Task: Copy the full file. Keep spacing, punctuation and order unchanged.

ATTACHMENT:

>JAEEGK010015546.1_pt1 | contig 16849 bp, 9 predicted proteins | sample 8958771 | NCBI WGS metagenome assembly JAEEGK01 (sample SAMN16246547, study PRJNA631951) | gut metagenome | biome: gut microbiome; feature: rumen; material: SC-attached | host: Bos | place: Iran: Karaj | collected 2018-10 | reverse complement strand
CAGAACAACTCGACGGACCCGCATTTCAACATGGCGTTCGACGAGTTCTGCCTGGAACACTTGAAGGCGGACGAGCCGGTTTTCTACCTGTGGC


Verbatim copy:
>JAEEGK010015546.1_pt1 | contig 16849 bp, 9 predicted proteins | sample 8958771 | NCBI WGS metagenome assembly JAEEGK01 (sample SAMN16246547, study PRJNA631951) | gut metagenome | biome: gut microbiome; feature: rumen; material: SC-attached | host: Bos | place: Iran: Karaj | collected 2018-10 | reverse complement strand
CAGAACAACTCGACGGACCCGCATTTCAACATGGCGTTCGACGAGTTCTGCCTGGAACACTTGAAGGCGGACGAGCCGGTTTTCTACCTGTGGC